“Education, beleaguered by inequality and struggling to adapt to the demands of the 21st century, is in crisis. The impacts of this crisis manifest themselves over time and are often unseen. But they are profound and will be felt for decades. If we are to transform our world by 2030, as envisaged in the Sustainable Development Goals, the international community must give this crisis the attention it deserves”. This is what is emphasised in the UNSG Vision Statement on Transforming Education (2022) with reference to the role of education. It is therefore no coincidence that UNESCO is committed to raising awareness of the importance of peace – at all levels and on a global level – through education; the United Nations organisation in question is in fact an agency aimed at promoting peace and security in the world through international cooperation in the fields of education, the arts, science and culture. That’s it, the relationship between education and peace is inescapable: as claimed by UNESCO, the lack of quality and relevant education geared towards international understanding and cooperation, peace, human rights and fundamental freedoms undermines the efforts to address the root causes of violence and war in our contemporary world and build lasting peace. With this in mind, a revision of UNESCO’s Recommendation concerning Education for International Understanding, Co-operation and Peace and Education relating to Human Rights and Fundamental Freedoms (commonly known as the 1974 Recommendation) is in the pipeline. The new document aims at creating an updated social contract for education based on human rights, which can help remedy injustice and equip students of all ages with the knowledge, skills, attitudes, values and behaviour needed to shape a more peaceful, just and sustainable future; the revised text of the Recommendation will then be submitted for adoption at the 42nd session of the UNESCO General Conference.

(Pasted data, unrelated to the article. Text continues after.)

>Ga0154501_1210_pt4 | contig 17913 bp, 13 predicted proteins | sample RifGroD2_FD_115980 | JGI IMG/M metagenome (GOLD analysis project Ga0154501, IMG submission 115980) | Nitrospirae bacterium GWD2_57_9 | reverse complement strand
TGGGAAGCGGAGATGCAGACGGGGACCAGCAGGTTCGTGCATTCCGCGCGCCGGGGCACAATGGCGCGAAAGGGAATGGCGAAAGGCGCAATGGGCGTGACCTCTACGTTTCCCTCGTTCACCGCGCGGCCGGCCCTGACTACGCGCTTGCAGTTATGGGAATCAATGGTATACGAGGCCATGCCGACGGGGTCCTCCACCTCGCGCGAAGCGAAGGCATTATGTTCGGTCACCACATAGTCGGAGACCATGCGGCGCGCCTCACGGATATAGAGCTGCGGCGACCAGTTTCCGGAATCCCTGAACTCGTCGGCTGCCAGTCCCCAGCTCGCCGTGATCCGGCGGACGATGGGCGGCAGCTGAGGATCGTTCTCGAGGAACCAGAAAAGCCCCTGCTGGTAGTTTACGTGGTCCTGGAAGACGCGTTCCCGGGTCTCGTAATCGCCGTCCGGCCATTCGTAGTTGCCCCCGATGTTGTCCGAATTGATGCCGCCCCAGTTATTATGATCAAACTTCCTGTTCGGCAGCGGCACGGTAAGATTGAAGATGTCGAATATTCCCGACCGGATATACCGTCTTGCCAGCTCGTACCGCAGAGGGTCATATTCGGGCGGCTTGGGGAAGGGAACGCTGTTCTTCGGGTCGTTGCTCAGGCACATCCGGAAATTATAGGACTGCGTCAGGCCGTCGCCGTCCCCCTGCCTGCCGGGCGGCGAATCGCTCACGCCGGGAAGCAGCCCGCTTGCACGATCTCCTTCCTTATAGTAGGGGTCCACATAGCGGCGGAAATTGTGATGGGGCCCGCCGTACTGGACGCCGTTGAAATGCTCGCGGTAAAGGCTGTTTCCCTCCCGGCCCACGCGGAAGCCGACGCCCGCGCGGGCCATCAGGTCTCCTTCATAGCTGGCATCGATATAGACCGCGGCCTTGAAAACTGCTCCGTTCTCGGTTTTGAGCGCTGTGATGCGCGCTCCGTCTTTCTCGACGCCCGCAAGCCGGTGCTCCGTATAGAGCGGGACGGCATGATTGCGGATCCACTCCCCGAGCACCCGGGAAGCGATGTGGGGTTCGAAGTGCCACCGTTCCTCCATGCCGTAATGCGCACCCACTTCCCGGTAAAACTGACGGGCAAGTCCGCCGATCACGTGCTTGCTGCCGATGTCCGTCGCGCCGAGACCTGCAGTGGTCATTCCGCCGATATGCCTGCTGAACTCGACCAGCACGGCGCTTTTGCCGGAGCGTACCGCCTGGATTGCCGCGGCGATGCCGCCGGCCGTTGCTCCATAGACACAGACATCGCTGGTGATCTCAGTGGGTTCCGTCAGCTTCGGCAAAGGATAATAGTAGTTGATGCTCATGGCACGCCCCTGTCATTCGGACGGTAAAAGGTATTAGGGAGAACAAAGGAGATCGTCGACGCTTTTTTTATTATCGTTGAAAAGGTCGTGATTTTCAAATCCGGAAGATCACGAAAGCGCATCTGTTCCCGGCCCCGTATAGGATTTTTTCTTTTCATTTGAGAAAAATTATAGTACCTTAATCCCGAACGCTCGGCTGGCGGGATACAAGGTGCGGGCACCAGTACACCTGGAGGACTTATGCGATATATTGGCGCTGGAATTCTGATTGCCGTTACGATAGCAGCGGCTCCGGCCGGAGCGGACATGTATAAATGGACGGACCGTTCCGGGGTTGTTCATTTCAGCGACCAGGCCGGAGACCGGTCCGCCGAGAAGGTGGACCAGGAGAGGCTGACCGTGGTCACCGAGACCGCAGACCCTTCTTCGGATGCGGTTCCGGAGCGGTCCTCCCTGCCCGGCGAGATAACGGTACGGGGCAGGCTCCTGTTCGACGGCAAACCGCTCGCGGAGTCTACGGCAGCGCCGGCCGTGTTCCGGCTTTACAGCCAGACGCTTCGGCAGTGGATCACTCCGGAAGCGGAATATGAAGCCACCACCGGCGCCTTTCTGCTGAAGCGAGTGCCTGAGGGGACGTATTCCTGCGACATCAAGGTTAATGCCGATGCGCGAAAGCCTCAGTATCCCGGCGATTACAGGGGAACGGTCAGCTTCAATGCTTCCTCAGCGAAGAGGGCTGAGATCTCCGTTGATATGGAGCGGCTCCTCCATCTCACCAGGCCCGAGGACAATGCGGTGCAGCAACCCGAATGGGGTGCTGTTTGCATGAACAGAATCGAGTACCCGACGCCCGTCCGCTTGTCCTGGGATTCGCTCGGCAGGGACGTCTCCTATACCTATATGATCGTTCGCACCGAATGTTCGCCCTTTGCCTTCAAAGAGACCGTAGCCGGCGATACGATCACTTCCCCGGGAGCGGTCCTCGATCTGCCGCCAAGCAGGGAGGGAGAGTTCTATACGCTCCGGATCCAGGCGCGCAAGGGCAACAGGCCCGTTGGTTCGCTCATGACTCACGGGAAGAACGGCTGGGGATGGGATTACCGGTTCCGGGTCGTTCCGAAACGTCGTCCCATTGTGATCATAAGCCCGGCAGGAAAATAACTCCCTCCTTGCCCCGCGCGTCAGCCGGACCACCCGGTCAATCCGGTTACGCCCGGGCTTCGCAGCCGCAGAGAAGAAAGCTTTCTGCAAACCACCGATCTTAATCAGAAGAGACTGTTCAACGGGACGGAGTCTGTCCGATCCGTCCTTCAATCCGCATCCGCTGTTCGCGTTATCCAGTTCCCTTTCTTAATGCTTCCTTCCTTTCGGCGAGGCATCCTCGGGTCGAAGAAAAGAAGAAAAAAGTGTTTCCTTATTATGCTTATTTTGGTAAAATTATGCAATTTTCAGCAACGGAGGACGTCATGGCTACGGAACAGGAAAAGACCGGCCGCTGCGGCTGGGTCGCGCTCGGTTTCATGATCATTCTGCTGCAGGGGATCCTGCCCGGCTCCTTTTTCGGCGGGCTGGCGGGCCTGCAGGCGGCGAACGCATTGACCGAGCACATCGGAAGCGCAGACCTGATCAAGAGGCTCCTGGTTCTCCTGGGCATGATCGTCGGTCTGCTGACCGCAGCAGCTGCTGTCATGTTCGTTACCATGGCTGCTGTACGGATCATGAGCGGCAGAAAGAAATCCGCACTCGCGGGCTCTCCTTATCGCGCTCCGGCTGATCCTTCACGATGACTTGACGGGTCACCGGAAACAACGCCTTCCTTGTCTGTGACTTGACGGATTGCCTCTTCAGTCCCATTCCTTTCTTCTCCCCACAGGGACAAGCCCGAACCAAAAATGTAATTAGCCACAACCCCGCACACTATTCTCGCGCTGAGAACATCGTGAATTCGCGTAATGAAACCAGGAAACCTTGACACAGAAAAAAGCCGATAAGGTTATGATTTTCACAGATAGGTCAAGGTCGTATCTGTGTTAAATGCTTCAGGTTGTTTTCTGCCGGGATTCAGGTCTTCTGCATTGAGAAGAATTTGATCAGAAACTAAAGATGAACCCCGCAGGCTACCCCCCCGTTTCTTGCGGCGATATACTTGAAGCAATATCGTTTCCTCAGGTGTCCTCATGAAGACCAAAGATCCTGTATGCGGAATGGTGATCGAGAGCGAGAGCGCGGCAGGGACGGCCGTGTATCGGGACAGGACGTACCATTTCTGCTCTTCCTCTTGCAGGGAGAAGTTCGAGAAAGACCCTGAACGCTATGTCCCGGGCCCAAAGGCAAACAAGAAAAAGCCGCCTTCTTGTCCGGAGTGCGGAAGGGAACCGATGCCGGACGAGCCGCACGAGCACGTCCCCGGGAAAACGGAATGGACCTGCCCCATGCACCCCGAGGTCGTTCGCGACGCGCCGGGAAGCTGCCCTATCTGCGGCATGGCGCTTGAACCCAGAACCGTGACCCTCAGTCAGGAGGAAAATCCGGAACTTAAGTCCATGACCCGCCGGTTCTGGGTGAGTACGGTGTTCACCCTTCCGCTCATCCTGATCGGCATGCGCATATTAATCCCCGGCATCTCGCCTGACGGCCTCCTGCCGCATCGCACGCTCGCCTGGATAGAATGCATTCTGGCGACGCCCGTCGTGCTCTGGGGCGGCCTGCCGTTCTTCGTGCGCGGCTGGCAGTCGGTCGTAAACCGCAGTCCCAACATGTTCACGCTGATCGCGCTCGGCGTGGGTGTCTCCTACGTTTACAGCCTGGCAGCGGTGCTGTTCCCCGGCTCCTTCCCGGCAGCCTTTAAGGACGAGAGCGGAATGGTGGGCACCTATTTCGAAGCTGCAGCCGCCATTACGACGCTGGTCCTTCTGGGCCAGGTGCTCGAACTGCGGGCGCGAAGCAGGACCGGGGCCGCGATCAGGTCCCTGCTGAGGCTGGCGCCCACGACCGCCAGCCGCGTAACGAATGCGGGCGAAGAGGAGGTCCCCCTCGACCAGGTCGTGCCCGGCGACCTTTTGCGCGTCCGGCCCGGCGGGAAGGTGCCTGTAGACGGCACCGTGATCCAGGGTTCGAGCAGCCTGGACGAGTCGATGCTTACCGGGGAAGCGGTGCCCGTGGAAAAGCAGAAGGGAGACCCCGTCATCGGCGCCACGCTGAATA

It is in the wake of these themes and processes that the UNESCO General Assembly will hold its High Level Ministerial Dialogue on Education for Peace on Wednesday 8 November at UNESCO’s Paris headquarters. This event will kick off the opening of the Education Commission and will provide an opportunity for the member states to exchange views on the role of education in “building” world peace by sharing experiences on the subject. “For education to realise its transformative potential,” reads the presentation of the conference, “it must itself be transformed. The aim of the conference will therefore be to prepare the ground for the debates of the Education Commission, highlighting the key role of education in promoting lasting peace”. On Wednesday, a special guest is expected to speak alongside the Education Ministers of the member states and UNESCO Director-General Audrey Azoulay: Michelangelo Pistoletto, who will give a keynote. The artist will return to the French capital about a month after his last visit: as reported in a previous article, on 19 October he had been a guest at the UNESCO headquarters – together with his wife Maria Pioppi, Rebirth/Third Paradise ambassador Laura Salas Redondoand Alessandra Ammirati from Galleria Continua – and had met Giulio del Federico (First Secretary of the Permanent Representative of Italy at UNESCO), Stefania Giannini (UNESCO Deputy Director General) and Liborio Stellino (Ambassador and Permanent Representative of Italy at UNESCO). This occasion also led UNESCO to invite Pistoletto to speak at tomorrow’s conference: the founder of Cittadellarte will present his artistic practice, focusing on the concept of preventive peace (which will also be the title of his speech), explaining its meanings and its possible application in a macro dimension as well as in everyday life.